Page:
I will continue in my endeavours, as I have almost night and day for the last four years, to bring this bank to write their wrong. The same wrong, their wrong, lead them to make allegation, wrongful, of fraud, forgery and deception, and to add to the misery and suffering the FSA, Ombudsman, HM Treasury, Prime Minister do not want to know, both the FSA and the Ombudsman say they cannot get involved because the company was a Limited company, and there will be tens, if not hundreds of thousands of business people tied up in litigation of one sort or another with either the banks, or administrators, or both, being bled dry of any worth they have left, be it mental, physical or monetary, and everybody wonders why the economy is in the mess it is.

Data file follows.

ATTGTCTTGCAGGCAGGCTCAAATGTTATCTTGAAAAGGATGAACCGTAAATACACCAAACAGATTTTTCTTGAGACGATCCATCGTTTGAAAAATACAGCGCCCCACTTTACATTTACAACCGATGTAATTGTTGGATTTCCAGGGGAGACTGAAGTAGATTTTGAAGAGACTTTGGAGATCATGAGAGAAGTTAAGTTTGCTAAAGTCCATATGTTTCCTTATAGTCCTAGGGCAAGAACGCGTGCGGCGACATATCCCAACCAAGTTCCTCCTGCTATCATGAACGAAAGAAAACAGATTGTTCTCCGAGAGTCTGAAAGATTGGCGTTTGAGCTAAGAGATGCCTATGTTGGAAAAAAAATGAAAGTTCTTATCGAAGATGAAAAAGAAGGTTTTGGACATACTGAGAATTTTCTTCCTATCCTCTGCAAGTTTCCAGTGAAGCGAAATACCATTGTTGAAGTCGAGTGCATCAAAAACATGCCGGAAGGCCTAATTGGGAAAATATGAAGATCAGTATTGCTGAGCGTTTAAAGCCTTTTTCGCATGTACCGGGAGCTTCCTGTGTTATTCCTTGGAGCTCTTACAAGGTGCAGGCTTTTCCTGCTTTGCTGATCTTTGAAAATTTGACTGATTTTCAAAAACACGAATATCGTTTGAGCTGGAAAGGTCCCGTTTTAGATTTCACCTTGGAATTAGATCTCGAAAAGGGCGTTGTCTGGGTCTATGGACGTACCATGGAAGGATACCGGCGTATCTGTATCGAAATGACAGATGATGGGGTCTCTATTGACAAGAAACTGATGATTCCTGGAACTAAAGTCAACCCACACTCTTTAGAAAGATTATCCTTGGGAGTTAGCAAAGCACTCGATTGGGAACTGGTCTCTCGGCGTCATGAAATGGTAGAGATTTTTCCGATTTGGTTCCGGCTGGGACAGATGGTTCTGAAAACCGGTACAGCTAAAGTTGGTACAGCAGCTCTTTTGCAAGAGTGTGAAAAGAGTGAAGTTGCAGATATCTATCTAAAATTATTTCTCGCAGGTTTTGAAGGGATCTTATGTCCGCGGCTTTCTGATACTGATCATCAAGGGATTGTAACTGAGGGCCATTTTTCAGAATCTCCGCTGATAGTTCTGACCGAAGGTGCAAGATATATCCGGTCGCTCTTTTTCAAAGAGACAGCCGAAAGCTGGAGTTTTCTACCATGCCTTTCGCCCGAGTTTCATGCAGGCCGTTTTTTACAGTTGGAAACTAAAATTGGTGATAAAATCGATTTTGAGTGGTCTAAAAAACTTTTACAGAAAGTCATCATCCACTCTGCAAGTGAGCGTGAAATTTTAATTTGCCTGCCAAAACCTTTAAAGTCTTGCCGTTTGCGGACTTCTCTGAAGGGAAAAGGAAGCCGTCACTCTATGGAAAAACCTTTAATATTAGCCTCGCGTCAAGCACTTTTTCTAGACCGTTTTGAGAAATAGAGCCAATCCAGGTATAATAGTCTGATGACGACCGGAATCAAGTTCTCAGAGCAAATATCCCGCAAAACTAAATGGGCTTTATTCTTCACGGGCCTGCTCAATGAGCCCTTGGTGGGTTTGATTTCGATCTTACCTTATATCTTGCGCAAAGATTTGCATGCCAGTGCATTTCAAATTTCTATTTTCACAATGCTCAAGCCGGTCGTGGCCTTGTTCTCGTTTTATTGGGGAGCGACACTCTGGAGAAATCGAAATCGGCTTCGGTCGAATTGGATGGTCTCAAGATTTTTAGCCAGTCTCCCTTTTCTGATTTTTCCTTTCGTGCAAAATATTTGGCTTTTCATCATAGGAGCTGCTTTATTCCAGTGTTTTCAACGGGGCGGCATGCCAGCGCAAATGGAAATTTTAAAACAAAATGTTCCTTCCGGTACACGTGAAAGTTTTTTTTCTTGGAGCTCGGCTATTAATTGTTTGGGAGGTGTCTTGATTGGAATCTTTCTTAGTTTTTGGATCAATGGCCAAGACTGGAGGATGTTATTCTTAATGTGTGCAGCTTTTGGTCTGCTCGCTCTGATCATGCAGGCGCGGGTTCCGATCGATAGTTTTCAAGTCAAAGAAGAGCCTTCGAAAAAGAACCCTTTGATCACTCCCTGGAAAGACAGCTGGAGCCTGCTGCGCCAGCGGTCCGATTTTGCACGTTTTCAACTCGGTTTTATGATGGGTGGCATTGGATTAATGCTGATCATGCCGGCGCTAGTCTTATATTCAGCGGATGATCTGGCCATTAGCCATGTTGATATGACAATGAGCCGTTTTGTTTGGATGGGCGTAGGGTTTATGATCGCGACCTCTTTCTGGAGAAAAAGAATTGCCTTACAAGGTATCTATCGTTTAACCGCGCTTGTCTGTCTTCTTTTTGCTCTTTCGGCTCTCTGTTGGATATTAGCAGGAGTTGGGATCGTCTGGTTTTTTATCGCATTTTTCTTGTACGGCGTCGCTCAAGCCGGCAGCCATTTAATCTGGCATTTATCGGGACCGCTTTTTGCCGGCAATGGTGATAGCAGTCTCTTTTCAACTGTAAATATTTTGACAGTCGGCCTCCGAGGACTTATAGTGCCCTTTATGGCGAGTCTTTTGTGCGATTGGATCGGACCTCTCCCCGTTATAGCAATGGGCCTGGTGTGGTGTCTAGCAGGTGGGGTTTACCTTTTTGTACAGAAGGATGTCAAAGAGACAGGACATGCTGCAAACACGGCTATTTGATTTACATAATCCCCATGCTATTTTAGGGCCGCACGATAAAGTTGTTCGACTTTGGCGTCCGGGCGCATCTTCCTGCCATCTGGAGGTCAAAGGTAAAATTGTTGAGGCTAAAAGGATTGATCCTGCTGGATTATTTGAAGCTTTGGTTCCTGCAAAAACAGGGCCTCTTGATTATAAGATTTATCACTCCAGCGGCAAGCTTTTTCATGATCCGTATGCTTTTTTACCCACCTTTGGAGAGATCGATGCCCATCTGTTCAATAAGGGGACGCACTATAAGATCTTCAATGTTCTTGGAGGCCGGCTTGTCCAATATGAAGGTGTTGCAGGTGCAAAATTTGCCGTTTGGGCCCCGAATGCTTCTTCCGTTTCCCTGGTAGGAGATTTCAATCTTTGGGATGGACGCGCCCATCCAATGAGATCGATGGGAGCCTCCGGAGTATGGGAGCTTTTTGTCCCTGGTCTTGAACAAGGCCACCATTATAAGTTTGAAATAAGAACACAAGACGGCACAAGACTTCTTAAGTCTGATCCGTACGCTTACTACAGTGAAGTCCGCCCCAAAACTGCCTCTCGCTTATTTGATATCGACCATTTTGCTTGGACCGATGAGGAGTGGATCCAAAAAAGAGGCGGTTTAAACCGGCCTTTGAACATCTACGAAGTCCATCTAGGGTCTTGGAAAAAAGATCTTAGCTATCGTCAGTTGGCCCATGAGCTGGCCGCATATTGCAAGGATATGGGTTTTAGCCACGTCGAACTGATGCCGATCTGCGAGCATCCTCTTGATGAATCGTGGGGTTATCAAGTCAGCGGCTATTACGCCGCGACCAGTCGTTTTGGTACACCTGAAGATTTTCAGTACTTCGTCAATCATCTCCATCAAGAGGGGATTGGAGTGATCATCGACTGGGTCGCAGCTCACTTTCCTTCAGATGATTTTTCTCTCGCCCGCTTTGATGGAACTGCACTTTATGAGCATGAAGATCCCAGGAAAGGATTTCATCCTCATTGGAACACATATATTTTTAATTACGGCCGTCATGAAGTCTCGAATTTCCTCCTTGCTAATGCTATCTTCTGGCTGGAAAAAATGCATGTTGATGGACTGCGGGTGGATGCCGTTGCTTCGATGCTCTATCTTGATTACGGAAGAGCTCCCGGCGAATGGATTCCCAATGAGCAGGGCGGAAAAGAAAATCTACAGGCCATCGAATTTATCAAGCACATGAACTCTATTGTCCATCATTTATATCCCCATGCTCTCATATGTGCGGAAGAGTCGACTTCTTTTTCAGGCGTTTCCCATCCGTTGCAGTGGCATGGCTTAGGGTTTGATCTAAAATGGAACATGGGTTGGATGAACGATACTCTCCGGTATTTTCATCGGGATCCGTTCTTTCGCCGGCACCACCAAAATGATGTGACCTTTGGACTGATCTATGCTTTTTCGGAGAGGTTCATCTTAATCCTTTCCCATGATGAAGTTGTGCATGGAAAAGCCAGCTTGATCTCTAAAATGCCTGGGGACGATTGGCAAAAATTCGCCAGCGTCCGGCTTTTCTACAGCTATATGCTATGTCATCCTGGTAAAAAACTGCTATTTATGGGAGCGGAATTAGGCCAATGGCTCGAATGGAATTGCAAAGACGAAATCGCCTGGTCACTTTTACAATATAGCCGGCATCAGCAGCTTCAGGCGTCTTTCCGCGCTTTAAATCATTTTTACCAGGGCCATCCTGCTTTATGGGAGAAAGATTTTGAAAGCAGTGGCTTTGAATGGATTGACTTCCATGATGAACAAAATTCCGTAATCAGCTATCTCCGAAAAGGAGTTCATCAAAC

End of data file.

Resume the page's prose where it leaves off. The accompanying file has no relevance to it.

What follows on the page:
There needs to be legislation put in place to stop the banks being able to place companies into administration as easy as they are / have been doing, and there needs to be some sort of legislation that ensures nothing less than absolute transparency from the banks, the government, and the governing bodies they put in place.

Until such time as this happens we will continue on a downwards spiral, it may improve in the short term, but it is inevitable, unless the changes are made, it will all fall down again.

Essell says:
10 December 2012

How I sympathise with you Richard, but regrettably, your story is far from unique. The bank’s strategy always seem to ‘beat the little guy over the head with a stick for long enough and he’ll go away’. You’re showing enough resolve not to do that.

Imagine how many hundreds, if not thousands, are having the same fight as you. You simply become ‘itches that they can scratch’